Investigating suspected pulmonary embolism in pregnancyBMJ 2007; 334 doi: https://doi.org/10.1136/bmj.39071.617257.80 (Published 22 February 2007) Cite this as: BMJ 2007;334:418
- Andrew Frederick Scarsbrook, consultant radiologist and nuclear medicine physician1,
- Fergus Vincent Gleeson, consultant thoracic radiologist2
- 1Department of Radiology, St James's University Hospital, Leeds Teaching Hospitals NHS Trust, Leeds LS9 7TF
- 2Radiology Department, Churchill Hospital, Oxford Radcliffe Hospitals NHS Trust, Headington, Oxford OX3 7LJ
- Correspondence to: F Gleeson
- Accepted 12 December 2006
A woman in her early 30s presented at 25 weeks' gestation with shortness of breath and chest pain. Clinical examination was unremarkable. The patient was referred for imaging to exclude suspected pulmonary embolism, as this potentially fatal disorder increases in incidence during pregnancy and is a leading cause of maternal mortality. Physiological changes in pregnancy often cause symptoms that mimic pulmonary embolic disease, such as chest pain and shortness of breath. Objective symptom scoring for assessing the pre-test probability is therefore less reliable in pregnancy and is used only rarely.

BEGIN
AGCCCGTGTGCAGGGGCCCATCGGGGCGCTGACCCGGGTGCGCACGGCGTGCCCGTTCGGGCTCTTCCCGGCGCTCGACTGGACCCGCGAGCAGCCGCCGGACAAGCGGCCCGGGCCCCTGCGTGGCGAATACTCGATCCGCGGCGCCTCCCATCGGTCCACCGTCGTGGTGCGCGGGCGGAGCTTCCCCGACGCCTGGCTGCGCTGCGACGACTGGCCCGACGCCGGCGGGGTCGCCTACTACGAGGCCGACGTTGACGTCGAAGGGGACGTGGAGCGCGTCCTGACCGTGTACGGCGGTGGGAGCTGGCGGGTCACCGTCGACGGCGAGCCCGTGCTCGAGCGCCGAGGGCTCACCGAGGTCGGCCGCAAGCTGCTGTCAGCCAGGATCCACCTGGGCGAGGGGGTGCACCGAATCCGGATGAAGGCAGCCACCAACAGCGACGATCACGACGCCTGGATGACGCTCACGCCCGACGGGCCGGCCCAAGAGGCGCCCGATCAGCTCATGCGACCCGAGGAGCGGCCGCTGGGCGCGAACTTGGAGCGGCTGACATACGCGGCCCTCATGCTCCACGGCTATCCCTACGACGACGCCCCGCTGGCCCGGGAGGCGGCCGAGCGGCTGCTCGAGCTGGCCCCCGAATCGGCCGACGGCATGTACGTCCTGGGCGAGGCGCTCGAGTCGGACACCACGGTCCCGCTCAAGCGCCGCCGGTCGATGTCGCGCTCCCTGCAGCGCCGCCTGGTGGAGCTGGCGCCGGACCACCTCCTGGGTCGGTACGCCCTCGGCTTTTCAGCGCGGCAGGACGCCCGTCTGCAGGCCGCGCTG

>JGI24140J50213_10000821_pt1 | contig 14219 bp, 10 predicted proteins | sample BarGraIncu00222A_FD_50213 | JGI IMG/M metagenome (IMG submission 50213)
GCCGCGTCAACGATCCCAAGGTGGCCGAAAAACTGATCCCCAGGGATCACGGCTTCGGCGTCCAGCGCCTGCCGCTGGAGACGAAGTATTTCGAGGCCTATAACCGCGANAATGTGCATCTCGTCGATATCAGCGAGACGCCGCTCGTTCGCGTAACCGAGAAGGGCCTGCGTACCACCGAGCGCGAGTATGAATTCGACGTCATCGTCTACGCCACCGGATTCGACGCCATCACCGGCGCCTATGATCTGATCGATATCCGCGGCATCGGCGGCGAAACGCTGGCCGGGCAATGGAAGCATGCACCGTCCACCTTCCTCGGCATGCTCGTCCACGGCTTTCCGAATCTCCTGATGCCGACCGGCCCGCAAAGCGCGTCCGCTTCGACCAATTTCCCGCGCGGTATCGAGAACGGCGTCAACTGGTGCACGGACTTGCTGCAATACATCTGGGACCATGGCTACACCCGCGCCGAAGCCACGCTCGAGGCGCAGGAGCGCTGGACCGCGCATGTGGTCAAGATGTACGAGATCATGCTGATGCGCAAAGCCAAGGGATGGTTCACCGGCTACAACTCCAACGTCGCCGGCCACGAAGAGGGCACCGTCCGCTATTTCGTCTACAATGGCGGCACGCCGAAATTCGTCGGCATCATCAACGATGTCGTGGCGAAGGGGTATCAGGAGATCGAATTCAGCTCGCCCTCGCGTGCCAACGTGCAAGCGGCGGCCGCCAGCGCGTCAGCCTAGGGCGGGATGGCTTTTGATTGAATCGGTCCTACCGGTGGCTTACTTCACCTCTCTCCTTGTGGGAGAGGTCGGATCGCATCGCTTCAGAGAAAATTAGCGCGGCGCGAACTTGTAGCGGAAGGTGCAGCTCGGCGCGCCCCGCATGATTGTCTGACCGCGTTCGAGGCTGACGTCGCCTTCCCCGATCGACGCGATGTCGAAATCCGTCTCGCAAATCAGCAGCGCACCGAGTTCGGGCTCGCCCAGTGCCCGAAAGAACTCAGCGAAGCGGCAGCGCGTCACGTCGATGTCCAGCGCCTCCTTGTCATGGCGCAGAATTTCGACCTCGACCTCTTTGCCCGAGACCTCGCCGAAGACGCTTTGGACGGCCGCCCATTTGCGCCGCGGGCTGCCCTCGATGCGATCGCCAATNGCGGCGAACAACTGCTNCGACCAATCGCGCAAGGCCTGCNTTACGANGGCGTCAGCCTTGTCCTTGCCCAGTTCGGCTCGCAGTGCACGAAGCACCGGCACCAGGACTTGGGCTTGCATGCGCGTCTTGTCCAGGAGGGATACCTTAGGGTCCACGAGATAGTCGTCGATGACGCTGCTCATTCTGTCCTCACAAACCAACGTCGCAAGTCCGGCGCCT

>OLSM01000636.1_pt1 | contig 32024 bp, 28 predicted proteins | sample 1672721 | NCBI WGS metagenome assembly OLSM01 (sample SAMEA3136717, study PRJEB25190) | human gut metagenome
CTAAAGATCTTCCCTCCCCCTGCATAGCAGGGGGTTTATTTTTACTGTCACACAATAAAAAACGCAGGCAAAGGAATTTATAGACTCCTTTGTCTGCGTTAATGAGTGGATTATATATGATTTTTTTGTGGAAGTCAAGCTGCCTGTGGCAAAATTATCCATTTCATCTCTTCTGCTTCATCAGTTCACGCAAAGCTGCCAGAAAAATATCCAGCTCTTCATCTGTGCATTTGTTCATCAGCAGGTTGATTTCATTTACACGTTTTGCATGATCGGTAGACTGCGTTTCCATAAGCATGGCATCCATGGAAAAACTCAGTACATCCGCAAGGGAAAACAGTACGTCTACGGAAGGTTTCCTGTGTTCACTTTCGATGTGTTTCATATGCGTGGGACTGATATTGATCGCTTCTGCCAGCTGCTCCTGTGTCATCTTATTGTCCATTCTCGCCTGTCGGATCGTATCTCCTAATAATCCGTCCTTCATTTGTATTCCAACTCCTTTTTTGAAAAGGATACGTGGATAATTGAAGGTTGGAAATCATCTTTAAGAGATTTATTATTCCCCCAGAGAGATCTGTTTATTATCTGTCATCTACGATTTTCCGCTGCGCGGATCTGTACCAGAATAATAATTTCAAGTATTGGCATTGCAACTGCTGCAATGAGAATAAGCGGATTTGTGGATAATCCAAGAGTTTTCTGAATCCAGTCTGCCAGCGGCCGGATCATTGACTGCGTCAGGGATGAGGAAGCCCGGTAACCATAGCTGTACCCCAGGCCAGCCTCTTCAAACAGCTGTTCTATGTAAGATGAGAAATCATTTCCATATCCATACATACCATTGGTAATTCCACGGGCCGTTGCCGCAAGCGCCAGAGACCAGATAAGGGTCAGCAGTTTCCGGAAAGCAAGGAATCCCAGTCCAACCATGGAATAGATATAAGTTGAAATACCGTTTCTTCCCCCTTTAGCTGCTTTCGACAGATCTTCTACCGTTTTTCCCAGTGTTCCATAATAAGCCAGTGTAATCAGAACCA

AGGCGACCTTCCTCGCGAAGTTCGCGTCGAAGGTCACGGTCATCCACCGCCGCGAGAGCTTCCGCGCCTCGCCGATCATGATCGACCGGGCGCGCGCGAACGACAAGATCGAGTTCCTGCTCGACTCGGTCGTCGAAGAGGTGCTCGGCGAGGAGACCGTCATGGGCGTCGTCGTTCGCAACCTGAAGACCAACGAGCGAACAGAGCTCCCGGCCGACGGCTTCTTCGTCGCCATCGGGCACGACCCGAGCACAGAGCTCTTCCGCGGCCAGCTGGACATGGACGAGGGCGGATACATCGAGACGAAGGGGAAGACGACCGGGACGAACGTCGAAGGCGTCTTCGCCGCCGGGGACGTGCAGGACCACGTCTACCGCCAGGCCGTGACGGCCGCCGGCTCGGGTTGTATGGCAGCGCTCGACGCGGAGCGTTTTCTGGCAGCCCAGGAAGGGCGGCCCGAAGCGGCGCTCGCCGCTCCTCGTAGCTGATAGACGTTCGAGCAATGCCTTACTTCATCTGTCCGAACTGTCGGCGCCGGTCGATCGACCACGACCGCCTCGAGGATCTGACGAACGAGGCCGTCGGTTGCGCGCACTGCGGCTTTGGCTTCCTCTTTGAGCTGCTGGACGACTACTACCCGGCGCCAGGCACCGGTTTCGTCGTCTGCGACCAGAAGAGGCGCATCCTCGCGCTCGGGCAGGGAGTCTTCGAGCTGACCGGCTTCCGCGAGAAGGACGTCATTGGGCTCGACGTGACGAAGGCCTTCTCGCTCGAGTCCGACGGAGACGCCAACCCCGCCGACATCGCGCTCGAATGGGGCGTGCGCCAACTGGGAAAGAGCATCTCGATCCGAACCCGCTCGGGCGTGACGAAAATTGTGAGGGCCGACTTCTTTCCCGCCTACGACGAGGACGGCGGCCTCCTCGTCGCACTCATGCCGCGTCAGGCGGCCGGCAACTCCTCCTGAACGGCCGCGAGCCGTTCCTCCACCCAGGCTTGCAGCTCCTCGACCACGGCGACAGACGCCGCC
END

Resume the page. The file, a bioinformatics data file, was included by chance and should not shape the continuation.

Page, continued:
Physiological changes during pregnancy can mimic pulmonary embolism, making clinical diagnosis unreliable
Imaging is essential to avoid inappropriate treatment and can be performed without exposing the fetus to any specific risks
A chest x ray should always be performed to exclude other causes
Half dose perfusion scintigraphy can be used in most patients
Computed tomographic pulmonary angiography should be used only in patients with lung disease such as asthma—which makes scintigraphy less likely to be diagnostic—or an abnormal chest x ray, because it exposes maternal breast tissue to high doses of radiation
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